‘I am bitterly disappointed with the result’ – Borthwick vows to ensure England win next week

Steve Borthwick vowed to help England to a win next weekend against Italy
©INPHO/Tom Maher

Saturday afternoons 23-29 loss to Scotland was not the way which Steve Borthwick would have hoped to start his tenure as England head coach.

Much of the build-up to his opening game as head coach had been filled with buzzwords. Talking about ‘clarity’ and ‘fight’ had become normal topics of conversations with players, while getting to grips with things on the pitch was happening in the background.

With less than two weeks to get his players on the same page, the odds were stacked against Borthwick and his coaching staff as they hoped to open up the Guinness Six Nations with a Calcutta Cup.

Their failure to win meant that Gregor Townsend’s side have lifted silverware in the encounter three years in a row and leave England with work to do ahead of Italy’s visit to Twickenham Stadium this Sunday.

“There were some really strong performances,” Borthwick said after the game. “If I look at this game, I am bitterly disappointed with the result. I’m also understanding it’s a first step for us as a new team.

“But there were some really strong performances, and it gives you things to improve on and build on. That is all tempered by the fact we didn’t get the win.

“We wanted the Calcutta Cup, and we didn’t do it and we’ve got to make sure we win next week.”

In his post-match briefing with media, Borthwick maintained how pleased he was with the application of his players over 80 minutes.

There was much to like from the side, as Lewis Ludlam, Ollie Chessum, Max Malins and Ollie Hassell-Collins all backed up their selections with solid performances.

With Italy coming to London next, how Borthwick chooses to select his side is of intrigue. Sticking with the 23 from the Scotland loss could create more cohesion moving forward, while shaking things up could help find England’s strongest side quicker.

“Everyone wants to play,” Borthwick said. “One of the fundamental things we want to work on here is picking the right team for the way we want to play against that specific opponent.

“That’s always going to be the case. I want to build that team ethos here so it’s not about individuals, it’s about the team succeeding, growing and sometimes you play a different role.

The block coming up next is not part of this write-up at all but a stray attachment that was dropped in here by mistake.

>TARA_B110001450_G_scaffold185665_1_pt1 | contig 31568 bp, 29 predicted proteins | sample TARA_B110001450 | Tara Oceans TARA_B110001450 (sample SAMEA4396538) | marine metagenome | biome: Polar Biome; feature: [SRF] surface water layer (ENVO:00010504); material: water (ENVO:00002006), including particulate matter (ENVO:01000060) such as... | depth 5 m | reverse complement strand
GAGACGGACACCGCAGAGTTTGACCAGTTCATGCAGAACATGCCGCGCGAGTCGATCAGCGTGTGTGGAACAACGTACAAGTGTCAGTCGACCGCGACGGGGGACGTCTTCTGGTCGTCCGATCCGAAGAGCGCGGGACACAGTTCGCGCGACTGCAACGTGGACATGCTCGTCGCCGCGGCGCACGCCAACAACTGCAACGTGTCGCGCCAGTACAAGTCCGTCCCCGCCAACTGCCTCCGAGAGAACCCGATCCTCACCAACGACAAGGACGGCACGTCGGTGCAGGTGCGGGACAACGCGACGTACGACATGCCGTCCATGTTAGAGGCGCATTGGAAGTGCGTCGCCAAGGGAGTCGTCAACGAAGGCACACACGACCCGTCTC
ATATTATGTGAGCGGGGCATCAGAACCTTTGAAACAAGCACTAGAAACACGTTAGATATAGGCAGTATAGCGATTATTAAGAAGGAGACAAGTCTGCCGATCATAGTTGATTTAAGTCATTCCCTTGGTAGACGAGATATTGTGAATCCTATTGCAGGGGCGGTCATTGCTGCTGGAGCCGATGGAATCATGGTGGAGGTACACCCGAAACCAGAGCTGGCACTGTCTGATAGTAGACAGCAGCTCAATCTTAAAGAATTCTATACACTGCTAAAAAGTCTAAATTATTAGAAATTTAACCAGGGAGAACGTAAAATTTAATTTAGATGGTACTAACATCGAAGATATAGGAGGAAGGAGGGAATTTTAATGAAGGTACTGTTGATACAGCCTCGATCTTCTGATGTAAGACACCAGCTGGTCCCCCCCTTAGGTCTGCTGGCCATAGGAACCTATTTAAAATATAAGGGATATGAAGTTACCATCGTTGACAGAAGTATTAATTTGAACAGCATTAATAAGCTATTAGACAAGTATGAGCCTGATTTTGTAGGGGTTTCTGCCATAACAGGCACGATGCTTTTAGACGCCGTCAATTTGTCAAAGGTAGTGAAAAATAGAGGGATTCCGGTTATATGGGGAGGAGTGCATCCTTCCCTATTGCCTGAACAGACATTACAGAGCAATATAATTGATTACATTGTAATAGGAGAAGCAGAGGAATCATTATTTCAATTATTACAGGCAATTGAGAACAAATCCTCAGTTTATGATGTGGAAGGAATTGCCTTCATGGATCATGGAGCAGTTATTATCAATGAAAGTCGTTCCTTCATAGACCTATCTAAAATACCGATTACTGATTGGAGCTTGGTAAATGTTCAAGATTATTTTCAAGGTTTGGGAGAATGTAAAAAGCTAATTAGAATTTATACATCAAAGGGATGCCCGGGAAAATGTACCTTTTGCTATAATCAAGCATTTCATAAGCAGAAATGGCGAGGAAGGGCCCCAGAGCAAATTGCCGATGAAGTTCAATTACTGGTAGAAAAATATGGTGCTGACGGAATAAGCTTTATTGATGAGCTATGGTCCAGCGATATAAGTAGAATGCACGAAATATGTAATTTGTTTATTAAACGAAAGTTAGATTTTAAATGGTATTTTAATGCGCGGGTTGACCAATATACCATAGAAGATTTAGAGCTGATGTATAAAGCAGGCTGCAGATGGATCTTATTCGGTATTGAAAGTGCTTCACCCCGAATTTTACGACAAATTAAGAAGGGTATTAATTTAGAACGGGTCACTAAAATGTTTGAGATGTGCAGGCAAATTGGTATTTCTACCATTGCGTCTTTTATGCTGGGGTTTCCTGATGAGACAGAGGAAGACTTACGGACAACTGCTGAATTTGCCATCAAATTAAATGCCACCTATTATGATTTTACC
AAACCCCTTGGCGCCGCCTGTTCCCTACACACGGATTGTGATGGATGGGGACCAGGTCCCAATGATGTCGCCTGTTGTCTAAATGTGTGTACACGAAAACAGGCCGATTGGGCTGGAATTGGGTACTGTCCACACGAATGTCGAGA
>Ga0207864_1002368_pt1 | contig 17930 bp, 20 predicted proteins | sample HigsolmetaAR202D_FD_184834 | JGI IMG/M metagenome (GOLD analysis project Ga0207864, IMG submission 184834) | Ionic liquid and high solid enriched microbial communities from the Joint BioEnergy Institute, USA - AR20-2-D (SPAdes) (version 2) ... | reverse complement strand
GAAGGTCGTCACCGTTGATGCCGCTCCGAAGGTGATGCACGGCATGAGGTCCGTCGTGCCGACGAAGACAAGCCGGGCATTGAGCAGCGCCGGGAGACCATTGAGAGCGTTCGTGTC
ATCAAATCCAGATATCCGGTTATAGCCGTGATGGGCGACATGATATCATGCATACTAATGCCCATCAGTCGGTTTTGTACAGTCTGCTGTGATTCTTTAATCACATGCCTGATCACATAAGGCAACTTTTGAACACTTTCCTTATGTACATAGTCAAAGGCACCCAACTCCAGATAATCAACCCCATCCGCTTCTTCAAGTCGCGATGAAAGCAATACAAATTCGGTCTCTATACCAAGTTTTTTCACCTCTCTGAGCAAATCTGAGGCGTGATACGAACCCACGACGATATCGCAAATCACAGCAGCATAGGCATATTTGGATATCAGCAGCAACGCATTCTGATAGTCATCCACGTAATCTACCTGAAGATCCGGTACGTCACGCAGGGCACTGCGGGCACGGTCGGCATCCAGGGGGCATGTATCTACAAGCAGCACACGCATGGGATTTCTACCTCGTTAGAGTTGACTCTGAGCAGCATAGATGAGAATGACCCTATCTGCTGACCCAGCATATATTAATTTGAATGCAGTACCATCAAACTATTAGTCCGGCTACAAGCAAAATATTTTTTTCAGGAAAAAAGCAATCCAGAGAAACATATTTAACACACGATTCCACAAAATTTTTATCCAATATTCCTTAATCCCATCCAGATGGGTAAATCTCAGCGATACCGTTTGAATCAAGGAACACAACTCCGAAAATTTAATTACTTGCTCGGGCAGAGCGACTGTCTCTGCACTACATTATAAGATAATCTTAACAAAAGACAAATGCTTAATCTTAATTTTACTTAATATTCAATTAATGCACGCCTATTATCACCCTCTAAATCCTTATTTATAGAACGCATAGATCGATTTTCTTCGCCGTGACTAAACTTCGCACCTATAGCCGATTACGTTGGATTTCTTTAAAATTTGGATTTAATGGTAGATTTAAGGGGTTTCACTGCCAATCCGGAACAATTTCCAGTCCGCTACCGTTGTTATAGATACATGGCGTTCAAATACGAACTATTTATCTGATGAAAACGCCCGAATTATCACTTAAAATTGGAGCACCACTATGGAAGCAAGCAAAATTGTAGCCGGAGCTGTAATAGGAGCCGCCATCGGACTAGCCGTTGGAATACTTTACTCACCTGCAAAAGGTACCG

“Sometimes you’re starting, sometimes you’re coming off the bench and sometimes you’re one of the non-23 but all that matters is the team.

“If we can build and ethos here to make sure that the team is the most important thing, then I think we’ll have an opportunity.”

Even so, a few good performances on an ultimately disappointing afternoon is not nearly enough to cover up the vast improvements that England will have to make in a short amount of time.

Defensively the side seemed at odds, with new defence coach Kevin Sinfield likely to have plenty to say about a side which missed 20 tackles across the course of 80 minutes.

Missed tackles came at vital points of the fixture, including each of Duhan van der Merwe’s tries, the wing swatting those in white shirts away from him with relative ease.

Likely to be the growing pains of a new regime following the departure of Eddie Jones as head coach, Borthwick and his staff will need time to get what they are teaching in practice on the field at Test level.

Even at Leicester Tigers, it was not a quick fix to turn the East Midlands club into champions once again. To conclude the 2019/20 season, the club finished 11th and a season later were sixth, while also making their way to the Challenge Cup final.

Whether England will follow that same process of initial disappointment before significant growth is unclear, the head coach not of the mindset that there will be a period of pain before signs of progress are seen.

“When you are trying to develop and build a team, you’d like it to be nice, smooth sailing, but unfortunately it wasn’t today,” Borthwick said. “I’d seen a habit with the team conceding points early and not being able to respond to it.

“We conceded points today and the biggest thing I was looking at was the response. The response was magnificent. In the second half, we came out and played really positively.

“Then we were 20-12 up, I thought ‘right now we can push on’. Unfortunately, we let them back in. There was a turnover, the ball squirted out of a ruck and they were over.

“Again, I was looking for a response and there was a lot of positives in the response, to get ourselves back into another position to win the game. Unfortunately, we gave away a critical penalty which let them back in again.

“So there will be some learnings taken from it. I thought the players showed a lot of resolve for large parts of it. We didn’t want that pain, we had it today and we have to use it to be better.”

Not too distantly removed from the game having taken place, Borthwick was unable to comment about the specifics of where he would like to see improvements next week.

While not a totally incoherent display from a side that were booed off the field after their 13-27 loss to South Africa at the end of November, it is clear that there is still work to be done, the head coach perhaps the most aware of that. 

“I think you’ll probably know I’ll be looking closely at it as the earliest possible opportunity,” Borthwick said. “That’s what the players deserve, there’s a quick turnaround before Italy next Sunday.

“We want to make sure we’re a better team, we want to make sure we get wins. I can say there are areas that we want to improve on, we want to win. I said on my first day in the job, I’ve got to make sure this team delivers.”

It has been that insatiable desire to improve which has helped Borthwick across his career. With the passion which the Cumbrian has, it is difficult to imagine that the 43-year-old will throw himself into helping England to victory in a weeks’ time.